По всем вопросам звоните:

+7 495 274-22-22

УДК: 614.4, 614.894.3 DOI:10.33920/med-08-2101-03

An impact of increased concentration of carbon dioxide in the inhaled air while using respirators by medical workers

Kaptsov Valerii Aleksandrovich PhD in Medicine, Professor, Member of the Academy of Sciences, Head of the Occupational Hygiene Department, State Unitary Enterprise «All-Russian Research Institute of Railway Hygiene» of Rospotrebnadzor; 125438 Russia, Moscow, Pakgauznoe sh., 1, bldg. one; e-mail: kapcovva39@mail.ru, http://orcid.org/0000-0002-3130-2592

The morbidity of infectious diseases among medical workers is higher than among the popula- tion. Improving the protection of workers from the inhalation of bioaerosols will reduce the risk of their ill- ness. The goal is to establish how and to what extent using the personal respiratory protective equipment (RPE) impairs gas exchange during breathing, preventing its from achieving its timely and correct using in a polluted atmosphere. Available publications of NIOSH, Taylor & Francis press publications, Oxford University Press and other sources are being used. It has been found that prolonged using a respirator increases the «dead space», decreasing the oxygen concentration and increasing the concentration of carbon dioxide in the inhaled air. The substance of carbon dioxide while using RPE (without air supply) can be many times higher than the maximum permissible concentration (MPC in the air of the working area). The degree of excess depends on the type of the RPE and air consumption by the worker; while doing light work, the excess increases. The requirements for the RPEs, presented during their certification, relate only to the case of a high air flow rate when performing hard work, and their implementation does not allow adequately assessing the negative impact on the worker during prolonged using a respirator. An excessive carbon dioxide substance in a combination of a low oxygen content in the inhaled air, discomfort and skin irritation complicates the use of RPE and can lead to temporary disability.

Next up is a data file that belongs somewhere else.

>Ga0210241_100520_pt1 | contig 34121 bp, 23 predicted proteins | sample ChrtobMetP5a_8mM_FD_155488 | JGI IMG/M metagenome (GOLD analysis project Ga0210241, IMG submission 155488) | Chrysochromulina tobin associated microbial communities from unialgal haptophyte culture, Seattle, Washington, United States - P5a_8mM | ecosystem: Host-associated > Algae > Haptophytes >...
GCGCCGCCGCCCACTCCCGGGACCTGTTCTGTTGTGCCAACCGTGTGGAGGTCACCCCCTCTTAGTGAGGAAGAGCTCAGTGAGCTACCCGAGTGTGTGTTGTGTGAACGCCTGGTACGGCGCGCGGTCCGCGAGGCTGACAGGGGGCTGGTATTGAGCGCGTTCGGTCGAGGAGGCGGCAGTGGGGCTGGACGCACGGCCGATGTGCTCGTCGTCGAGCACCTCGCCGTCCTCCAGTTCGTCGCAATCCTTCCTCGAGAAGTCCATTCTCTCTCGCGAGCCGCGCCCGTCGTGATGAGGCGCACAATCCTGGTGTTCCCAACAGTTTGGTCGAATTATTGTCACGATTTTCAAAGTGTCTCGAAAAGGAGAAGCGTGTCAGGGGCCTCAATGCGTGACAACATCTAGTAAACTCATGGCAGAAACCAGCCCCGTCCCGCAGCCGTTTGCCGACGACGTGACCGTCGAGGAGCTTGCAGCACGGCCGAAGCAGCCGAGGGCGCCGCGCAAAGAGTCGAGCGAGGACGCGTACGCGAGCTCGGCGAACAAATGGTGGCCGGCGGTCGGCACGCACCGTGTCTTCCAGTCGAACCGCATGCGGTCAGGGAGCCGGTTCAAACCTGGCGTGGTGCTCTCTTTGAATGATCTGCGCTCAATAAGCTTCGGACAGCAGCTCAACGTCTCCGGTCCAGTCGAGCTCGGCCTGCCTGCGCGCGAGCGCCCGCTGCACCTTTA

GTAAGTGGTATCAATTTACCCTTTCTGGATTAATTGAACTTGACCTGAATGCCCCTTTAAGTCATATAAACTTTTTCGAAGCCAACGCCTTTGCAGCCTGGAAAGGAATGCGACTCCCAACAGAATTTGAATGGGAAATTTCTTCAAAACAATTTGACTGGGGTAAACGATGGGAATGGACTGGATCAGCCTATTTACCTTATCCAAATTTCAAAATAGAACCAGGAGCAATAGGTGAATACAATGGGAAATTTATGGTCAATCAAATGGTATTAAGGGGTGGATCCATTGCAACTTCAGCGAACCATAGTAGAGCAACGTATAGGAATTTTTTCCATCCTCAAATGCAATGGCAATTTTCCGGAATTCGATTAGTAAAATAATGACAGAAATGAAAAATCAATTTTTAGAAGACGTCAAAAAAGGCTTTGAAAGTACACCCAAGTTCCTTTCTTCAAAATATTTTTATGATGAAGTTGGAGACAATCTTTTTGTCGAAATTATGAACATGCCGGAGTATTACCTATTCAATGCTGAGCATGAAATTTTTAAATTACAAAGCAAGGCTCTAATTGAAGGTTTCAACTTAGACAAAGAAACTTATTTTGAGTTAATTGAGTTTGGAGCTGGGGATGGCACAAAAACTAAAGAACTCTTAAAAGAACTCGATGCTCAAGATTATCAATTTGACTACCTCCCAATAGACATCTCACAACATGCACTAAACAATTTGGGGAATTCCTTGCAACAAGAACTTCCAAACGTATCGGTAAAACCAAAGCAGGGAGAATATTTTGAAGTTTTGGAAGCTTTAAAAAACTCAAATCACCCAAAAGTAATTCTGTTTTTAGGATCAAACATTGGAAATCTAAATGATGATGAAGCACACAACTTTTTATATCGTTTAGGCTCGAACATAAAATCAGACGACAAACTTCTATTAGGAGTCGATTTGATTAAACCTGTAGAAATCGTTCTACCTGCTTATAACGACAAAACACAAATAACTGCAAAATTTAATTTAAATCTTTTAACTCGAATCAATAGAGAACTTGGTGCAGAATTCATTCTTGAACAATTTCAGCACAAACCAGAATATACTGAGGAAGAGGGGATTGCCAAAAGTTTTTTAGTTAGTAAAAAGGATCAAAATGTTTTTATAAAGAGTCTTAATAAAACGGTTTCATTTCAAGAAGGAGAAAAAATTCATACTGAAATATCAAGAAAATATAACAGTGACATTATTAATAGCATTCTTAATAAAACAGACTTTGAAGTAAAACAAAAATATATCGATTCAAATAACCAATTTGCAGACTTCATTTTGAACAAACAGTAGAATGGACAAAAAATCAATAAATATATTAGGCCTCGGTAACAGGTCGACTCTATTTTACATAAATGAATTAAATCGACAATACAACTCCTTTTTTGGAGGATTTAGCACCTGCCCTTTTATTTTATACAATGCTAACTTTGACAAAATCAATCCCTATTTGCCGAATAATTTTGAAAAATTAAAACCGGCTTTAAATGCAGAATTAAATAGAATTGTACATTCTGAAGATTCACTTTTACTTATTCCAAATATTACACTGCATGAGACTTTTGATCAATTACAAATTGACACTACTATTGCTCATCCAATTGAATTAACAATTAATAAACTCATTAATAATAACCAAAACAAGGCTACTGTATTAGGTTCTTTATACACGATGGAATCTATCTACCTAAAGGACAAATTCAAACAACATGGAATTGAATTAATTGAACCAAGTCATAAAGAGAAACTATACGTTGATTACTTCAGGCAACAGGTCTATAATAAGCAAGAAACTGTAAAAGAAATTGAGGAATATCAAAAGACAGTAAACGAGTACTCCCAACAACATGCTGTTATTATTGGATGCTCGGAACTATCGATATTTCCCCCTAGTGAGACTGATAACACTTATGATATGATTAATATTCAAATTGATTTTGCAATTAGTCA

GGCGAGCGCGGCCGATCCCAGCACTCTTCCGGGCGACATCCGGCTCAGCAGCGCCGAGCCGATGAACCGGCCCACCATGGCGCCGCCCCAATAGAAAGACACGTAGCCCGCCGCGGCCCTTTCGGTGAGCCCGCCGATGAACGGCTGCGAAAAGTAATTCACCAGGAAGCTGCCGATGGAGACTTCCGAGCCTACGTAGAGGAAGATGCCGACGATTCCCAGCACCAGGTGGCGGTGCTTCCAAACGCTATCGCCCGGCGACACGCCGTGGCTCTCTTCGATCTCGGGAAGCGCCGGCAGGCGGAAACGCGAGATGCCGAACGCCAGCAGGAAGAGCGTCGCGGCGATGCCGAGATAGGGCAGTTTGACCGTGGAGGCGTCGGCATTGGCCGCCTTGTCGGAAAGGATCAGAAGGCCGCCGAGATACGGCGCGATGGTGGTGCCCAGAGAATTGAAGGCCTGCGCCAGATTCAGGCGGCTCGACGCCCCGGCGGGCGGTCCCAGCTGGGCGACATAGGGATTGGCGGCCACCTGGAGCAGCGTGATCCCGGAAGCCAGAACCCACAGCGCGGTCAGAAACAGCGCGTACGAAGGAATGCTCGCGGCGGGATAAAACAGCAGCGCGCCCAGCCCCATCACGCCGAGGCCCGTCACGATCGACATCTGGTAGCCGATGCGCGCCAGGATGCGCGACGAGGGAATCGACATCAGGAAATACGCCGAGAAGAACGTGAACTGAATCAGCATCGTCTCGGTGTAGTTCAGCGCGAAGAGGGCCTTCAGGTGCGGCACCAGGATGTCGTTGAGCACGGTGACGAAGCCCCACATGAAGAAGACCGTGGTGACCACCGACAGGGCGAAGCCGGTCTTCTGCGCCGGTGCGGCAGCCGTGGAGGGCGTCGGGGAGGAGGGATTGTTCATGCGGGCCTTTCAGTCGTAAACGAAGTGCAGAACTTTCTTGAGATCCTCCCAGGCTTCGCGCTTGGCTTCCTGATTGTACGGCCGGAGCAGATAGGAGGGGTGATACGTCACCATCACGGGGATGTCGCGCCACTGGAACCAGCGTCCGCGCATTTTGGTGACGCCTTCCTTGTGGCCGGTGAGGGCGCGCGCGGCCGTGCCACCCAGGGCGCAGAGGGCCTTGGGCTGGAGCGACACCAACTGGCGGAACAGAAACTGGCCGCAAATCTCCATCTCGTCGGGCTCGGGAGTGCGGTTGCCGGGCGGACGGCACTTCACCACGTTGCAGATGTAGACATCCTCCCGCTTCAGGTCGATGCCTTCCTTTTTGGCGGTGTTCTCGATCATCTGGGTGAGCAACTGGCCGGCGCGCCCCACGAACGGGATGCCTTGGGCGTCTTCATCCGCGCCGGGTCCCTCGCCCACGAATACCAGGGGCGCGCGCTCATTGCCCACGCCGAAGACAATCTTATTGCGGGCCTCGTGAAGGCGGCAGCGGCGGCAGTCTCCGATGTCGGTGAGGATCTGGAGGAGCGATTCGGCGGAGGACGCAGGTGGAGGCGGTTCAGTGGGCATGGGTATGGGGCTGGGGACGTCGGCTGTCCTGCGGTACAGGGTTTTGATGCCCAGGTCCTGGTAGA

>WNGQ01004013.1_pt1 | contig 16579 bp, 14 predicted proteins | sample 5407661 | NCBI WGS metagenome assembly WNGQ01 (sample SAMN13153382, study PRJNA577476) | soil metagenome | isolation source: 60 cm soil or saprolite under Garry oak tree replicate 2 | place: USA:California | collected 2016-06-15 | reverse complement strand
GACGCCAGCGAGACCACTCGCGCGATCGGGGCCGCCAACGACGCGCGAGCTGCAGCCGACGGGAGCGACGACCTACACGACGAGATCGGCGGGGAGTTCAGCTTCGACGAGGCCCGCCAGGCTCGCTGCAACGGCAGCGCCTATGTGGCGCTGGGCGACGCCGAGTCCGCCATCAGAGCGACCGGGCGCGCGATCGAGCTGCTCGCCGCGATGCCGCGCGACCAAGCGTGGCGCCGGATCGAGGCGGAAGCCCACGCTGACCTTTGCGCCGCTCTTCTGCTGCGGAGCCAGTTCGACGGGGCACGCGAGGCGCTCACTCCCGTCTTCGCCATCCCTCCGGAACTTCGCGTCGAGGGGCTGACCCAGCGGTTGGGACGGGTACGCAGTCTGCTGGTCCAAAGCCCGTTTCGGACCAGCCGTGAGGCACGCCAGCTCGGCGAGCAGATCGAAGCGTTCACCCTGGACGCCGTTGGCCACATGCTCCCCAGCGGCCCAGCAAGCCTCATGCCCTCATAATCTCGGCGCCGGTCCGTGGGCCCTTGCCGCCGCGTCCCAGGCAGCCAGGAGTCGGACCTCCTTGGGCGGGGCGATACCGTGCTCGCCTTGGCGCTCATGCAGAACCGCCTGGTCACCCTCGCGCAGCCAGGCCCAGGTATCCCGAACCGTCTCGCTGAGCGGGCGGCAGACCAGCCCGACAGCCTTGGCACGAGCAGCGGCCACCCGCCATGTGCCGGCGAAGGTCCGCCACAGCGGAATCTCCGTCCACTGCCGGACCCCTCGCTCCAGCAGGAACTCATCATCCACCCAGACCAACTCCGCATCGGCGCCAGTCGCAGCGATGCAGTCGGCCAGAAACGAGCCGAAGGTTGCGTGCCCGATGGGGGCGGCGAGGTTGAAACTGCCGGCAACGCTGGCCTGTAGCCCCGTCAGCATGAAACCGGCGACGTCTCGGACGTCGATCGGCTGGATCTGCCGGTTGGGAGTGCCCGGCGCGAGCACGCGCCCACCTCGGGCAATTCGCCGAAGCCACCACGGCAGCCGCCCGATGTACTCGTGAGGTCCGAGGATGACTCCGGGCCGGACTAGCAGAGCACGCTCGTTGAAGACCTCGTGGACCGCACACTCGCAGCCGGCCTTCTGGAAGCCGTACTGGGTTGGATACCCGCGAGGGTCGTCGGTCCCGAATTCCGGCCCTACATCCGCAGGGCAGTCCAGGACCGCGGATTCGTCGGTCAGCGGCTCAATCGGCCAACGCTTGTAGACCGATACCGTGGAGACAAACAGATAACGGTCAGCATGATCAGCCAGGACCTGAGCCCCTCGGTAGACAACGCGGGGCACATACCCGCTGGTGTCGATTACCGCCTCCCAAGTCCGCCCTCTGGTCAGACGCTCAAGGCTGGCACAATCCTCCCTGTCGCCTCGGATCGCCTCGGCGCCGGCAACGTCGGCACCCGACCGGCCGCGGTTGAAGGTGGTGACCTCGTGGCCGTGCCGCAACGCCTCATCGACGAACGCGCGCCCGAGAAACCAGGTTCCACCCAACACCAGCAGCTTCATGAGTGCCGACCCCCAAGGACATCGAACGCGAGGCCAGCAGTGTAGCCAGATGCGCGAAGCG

1. Vetrov V.V., Lyalina L.V., Ivanova T.G., KorneevYu.V., Madoyan A.G. Risk factors of occupational tuberculosis diseases in Leningrad Region. Mir transporta. 2016; 14 (3): 121–124. (in Russian)

2. Industrial Ventilation: A Manual of Recommended Practice for Design, 28th Edition. Cincinnati (Ohio): ACGIH. 2013: 370.

3. Janssen L., Ettinger H., Graham S., Shaffer R. The Use of Respirators to Reduce Inhalation of Airborne Biological Agents. J Occup Environ Hyg. 2013; 10 (8): D97 — D103. doi 10.1080/15459624.2013.799964.

4. Implication for the RPE standards. In: Morris L.A. Dead space and inhaled carbon dioxide levels in respiratory protective equipment. Institute of Occupational Medicine, CRR 27/1991, 1991. Available at: https:// www.hse.gov.uk/research/crr_htm/25–49.htm (accessed 25 September 2020).

5. Roberge R.J., Coca A., Williams W.J., Powell J.B., Palmiero A.J. Physiological Impact of the № 95 Filtering Facepiece Respirator on Healthcare Workers. Respir Care. 2010; 55 (5): 569–577.

6. Sinkule E.J. Automated breathing and metabolic simulator (ABMS) evaluation of N95 respirator use with surgical masks. 2013, Available at: https://www.researchgate.net/publication/282259303_AUTOMATED_ BREATHING_AND_METABOLIC_SIMULATOR_ABMS_EVALUATION_OF_N95_RESPIRATOR_USE_WITH_ SURGICAL_MASKS (accessed 25 September 2020).

7. Schulte J.H. Sealed environments in relation to health and disease. Arch Environ Health. 1964; 8 (3): 438–

452. doi 10.1080/00039896.1964.10663693.

8. Korobejnikova A.V., Astahov V. S., Podpletneva G.V., Vorozhcov G.N., Kalija O. L., Golub Ju.M., Shepelev A.D. Catalytic filter fibrous material and light-type filtering respirator for protection against carbon monoxide. Bezopasnost’ zhiznedejatel’nosti. 2011; 6 (126): 2–7. (in Russian)